(500) Http failure response for https://api.library.tamu.edu/scholars-discovery/individual/search/findByIdIn?ids=n404152SE,n98150SE,n98049SE,n98062SE,n98133SE,n98171SE,n385680SE,n46132SE,n98204SE,n98109SE,n383092SE,n290721SE,n322241SE,n98126SE,n98149SE,n98132SE,n46121SE,n135261SE,n98155SE,n98084SE,n98027SE,n98061SE,n98056SE,n98188SE,n62956SE,n59741SE,n333080SE,n98161SE,n385861SE,n98203SE,n290688SE,n371176SE,n98022SE,n98095SE,n98089SE,n379805SE,n290672SE,n98194SE,n98121SE,n98177SE,n98078SE,n367445SE,n333079SE,n98110SE,n98166SE: 500 Internal Server Error
(404) Http failure response for https://api.library.tamu.edu/scholars-discovery/individual/nb25c87fb: 404 Not Found
Wang, Chenxi 1986- (2012-12). Variability of Specificity Determinants in the O- Succinylbenzoate Synthase Family. Master's Thesis. | Thesis individual record
abstract

Understanding how protein sequence, structure and function coevolve is at the core of functional genome annotation and protein engineering. The fundamental problem is to determine whether sequence variation contributes to functional differences or if it is a consequence of evolutionary divergence that is unrelated to functional specificity. To address this problem, we cannot merely analyze sequence variation between homologous proteins that have different functions. For comparison, we need to understand the factors that determine sequence variation in proteins that have the same function, such as a set of orthologous enzymes.

Here, we address this problem by analyzing the evolution of functionally important residues in the o-succinylbenzoate synthase (OSBS) family. The OSBS family consists of several hundred enzymes that catalyze a step in menaquinone (Vit. K2) synthesis. Based on phylogeny, the OSBS family can be divided into eight major subfamilies. We assayed wild-type OSBS enzyme activities. The results show that the enzymes from ?-Proteobacteria subfamily 1 and Bacteroidetes have relatively low values, the enzyme from Cyanobacteria subfamily 1 is intermediate, and the values for the proteins from the Actinobacteria and Firmicutes subfamilies are relatively high. We are using computational and experimental methods to identify functionally important amino acids in each subfamily. Our data suggest that each subfamily has a different set of functionally important residues, even though the enzymes catalyze the same reaction. These differences may have accumulated because different mutations were required in each subfamily to compensate for deleterious mutations or to adapt to changing environments. We assessed the roles of these amino acids in enzyme structure and function. Our method achieved 70% successful rate to identify positions that play important roles in one family but not another. The residues P119 and A329 play important role in D. psychrophila but not in T.fusca OSBS. We also observed two class switch mutations in T.fusca, P11 and P22. The mutations at these two position have a similar kinetic parameters as wild-type D. psychrophila OSBS.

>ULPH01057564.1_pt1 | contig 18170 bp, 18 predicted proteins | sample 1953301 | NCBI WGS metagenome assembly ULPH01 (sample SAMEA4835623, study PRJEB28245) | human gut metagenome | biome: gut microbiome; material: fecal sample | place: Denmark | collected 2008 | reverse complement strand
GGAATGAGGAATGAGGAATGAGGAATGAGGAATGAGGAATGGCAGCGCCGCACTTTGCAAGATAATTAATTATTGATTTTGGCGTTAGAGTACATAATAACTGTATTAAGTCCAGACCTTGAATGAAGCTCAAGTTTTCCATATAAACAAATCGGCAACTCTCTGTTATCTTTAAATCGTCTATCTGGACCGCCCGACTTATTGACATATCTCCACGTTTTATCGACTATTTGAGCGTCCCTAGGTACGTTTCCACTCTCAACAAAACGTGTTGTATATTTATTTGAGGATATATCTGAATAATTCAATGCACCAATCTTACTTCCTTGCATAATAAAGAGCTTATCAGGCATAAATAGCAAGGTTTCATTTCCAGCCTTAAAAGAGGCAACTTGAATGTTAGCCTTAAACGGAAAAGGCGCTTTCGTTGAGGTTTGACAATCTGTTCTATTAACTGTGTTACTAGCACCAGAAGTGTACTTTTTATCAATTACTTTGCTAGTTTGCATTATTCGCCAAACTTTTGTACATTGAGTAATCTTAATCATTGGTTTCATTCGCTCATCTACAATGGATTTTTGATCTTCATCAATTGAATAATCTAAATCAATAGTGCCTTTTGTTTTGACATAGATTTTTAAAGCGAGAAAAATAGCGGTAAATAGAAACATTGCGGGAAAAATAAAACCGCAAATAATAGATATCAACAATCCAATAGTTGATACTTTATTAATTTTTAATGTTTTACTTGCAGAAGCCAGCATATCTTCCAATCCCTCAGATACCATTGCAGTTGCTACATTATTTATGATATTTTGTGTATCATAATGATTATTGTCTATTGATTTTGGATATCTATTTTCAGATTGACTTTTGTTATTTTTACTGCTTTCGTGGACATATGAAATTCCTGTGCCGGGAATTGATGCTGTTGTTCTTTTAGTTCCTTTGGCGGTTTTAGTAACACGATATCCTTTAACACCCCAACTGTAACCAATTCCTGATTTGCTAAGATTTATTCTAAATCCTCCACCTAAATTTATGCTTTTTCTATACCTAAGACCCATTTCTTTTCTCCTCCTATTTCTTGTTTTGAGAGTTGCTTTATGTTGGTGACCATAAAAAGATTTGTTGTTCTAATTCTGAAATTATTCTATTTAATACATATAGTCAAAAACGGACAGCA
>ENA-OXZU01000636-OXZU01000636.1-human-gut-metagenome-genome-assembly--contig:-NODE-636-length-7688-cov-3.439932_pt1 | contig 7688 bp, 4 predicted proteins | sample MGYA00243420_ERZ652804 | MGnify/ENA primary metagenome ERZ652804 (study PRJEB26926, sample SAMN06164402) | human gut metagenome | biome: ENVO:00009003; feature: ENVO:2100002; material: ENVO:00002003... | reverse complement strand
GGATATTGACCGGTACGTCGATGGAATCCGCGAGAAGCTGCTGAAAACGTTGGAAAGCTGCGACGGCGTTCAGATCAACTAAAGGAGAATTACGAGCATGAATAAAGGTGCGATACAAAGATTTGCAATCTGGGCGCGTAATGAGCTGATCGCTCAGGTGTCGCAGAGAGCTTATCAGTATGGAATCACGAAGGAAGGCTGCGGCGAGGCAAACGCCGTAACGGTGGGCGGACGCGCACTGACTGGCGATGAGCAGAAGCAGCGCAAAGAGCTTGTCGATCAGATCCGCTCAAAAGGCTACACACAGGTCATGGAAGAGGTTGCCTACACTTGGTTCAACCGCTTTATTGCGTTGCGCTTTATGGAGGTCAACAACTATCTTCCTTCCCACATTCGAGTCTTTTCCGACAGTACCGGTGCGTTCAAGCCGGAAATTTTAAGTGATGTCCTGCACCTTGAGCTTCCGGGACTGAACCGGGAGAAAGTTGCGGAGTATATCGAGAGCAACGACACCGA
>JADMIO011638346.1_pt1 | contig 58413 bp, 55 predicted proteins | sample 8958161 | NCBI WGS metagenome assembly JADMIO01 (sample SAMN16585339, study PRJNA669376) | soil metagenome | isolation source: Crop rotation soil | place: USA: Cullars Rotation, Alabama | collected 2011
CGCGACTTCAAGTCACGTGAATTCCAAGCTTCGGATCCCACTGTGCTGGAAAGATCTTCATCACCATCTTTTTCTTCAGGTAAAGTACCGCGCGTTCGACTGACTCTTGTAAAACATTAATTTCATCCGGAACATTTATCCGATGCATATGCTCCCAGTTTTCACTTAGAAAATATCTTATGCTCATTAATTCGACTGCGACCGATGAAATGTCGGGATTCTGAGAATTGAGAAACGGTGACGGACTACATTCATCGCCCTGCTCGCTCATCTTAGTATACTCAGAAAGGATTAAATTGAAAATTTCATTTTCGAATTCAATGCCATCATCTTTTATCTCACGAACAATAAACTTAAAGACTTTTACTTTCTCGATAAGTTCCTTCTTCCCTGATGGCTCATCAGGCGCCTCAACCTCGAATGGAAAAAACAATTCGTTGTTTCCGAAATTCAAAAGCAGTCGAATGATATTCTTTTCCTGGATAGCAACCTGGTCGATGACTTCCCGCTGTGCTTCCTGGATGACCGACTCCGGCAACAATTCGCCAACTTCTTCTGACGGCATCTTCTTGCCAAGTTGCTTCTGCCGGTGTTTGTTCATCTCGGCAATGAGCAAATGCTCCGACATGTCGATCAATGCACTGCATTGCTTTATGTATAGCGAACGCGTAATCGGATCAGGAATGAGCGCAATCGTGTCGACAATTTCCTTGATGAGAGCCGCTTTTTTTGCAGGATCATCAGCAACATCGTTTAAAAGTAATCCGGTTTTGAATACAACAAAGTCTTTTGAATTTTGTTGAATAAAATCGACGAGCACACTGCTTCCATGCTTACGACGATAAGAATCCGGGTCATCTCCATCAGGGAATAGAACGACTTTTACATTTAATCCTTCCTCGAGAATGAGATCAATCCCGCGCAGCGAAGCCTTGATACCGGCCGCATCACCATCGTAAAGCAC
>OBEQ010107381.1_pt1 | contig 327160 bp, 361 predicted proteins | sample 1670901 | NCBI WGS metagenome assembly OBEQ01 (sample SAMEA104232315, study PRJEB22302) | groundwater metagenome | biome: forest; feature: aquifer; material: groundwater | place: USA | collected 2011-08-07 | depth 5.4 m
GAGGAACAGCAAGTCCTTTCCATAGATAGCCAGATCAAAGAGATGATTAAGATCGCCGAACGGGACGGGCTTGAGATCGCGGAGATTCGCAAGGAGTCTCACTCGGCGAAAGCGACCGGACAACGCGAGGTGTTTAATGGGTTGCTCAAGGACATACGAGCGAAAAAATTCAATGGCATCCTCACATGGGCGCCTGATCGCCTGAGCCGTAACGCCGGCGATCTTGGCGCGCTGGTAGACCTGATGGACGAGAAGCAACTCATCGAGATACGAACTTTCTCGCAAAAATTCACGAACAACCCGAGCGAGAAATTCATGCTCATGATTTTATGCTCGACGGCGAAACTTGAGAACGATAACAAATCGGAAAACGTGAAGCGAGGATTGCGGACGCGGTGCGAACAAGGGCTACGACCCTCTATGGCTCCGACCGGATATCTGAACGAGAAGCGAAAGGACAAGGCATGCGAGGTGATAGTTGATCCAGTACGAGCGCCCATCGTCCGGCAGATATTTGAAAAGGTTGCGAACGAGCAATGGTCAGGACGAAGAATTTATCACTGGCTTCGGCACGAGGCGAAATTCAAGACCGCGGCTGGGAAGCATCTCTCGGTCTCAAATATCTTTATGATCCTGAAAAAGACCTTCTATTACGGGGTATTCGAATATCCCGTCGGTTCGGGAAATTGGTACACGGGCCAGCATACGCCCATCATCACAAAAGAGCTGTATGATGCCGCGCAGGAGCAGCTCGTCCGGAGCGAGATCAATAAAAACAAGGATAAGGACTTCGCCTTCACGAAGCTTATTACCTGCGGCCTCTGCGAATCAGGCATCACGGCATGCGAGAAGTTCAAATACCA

etd chair
publication date
2012